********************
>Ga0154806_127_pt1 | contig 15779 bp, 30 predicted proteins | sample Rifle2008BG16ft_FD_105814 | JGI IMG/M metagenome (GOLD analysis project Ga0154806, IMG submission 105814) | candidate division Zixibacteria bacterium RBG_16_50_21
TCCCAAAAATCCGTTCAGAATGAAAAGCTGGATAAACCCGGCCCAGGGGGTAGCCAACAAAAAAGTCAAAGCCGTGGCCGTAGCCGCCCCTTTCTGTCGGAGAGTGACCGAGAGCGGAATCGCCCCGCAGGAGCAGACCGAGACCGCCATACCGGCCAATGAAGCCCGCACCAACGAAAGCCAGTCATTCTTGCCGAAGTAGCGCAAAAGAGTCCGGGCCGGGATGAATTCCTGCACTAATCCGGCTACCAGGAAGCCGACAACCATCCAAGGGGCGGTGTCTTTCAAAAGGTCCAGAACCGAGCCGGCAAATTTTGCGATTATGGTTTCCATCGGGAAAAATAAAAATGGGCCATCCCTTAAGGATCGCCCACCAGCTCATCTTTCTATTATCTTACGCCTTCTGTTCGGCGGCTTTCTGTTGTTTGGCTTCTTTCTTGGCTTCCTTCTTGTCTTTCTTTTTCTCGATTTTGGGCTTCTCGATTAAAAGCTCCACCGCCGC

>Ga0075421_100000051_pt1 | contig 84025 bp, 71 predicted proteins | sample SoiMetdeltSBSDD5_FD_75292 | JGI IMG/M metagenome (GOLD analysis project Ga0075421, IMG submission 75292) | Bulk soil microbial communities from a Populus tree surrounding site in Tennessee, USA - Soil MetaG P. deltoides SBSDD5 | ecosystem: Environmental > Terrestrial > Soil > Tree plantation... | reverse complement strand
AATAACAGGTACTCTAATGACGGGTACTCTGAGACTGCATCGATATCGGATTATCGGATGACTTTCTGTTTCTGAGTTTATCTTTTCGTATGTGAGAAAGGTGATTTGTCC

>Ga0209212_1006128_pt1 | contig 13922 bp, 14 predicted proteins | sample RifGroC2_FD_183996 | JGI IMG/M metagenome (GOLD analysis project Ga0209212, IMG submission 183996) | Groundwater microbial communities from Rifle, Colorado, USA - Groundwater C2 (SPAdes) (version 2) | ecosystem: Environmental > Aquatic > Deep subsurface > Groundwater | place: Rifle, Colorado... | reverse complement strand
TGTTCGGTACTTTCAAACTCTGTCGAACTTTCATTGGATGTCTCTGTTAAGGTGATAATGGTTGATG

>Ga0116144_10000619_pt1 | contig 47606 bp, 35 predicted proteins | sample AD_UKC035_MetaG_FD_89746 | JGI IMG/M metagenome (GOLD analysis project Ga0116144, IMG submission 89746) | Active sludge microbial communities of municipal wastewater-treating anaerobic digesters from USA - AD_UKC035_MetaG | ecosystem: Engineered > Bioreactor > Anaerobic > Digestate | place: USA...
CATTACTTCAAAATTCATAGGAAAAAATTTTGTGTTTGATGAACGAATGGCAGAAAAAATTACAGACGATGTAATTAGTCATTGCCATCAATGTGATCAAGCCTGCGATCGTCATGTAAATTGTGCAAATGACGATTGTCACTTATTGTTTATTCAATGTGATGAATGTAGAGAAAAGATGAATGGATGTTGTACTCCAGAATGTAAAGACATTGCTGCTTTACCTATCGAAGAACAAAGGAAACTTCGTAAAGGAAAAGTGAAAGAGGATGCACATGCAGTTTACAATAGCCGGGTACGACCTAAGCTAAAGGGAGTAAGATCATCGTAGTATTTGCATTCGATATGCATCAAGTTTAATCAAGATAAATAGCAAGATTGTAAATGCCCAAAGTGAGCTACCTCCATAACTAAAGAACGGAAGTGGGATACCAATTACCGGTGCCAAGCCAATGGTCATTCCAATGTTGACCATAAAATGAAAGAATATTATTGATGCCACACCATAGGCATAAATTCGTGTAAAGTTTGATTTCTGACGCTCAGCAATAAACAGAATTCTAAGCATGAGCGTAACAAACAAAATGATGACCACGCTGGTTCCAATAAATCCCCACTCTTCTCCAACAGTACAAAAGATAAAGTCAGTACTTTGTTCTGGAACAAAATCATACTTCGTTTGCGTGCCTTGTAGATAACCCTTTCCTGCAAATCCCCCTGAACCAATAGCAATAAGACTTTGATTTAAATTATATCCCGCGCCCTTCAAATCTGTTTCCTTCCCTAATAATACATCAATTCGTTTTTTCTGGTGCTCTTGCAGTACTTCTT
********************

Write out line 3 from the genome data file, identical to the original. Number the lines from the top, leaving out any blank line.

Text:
>Ga0075421_100000051_pt1 | contig 84025 bp, 71 predicted proteins | sample SoiMetdeltSBSDD5_FD_75292 | JGI IMG/M metagenome (GOLD analysis project Ga0075421, IMG submission 75292) | Bulk soil microbial communities from a Populus tree surrounding site in Tennessee, USA - Soil MetaG P. deltoides SBSDD5 | ecosystem: Environmental > Terrestrial > Soil > Tree plantation... | reverse complement strand